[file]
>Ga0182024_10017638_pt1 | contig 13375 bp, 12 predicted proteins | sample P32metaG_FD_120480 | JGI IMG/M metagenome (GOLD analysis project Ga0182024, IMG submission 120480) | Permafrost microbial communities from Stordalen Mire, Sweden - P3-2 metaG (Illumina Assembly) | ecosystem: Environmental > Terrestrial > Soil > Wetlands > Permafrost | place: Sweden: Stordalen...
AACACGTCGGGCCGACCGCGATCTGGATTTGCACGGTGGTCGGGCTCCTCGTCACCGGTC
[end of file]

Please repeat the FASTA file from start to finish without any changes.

>Ga0182024_10017638_pt1 | contig 13375 bp, 12 predicted proteins | sample P32metaG_FD_120480 | JGI IMG/M metagenome (GOLD analysis project Ga0182024, IMG submission 120480) | Permafrost microbial communities from Stordalen Mire, Sweden - P3-2 metaG (Illumina Assembly) | ecosystem: Environmental > Terrestrial > Soil > Wetlands > Permafrost | place: Sweden: Stordalen...
AACACGTCGGGCCGACCGCGATCTGGATTTGCACGGTGGTCGGGCTCCTCGTCACCGGTC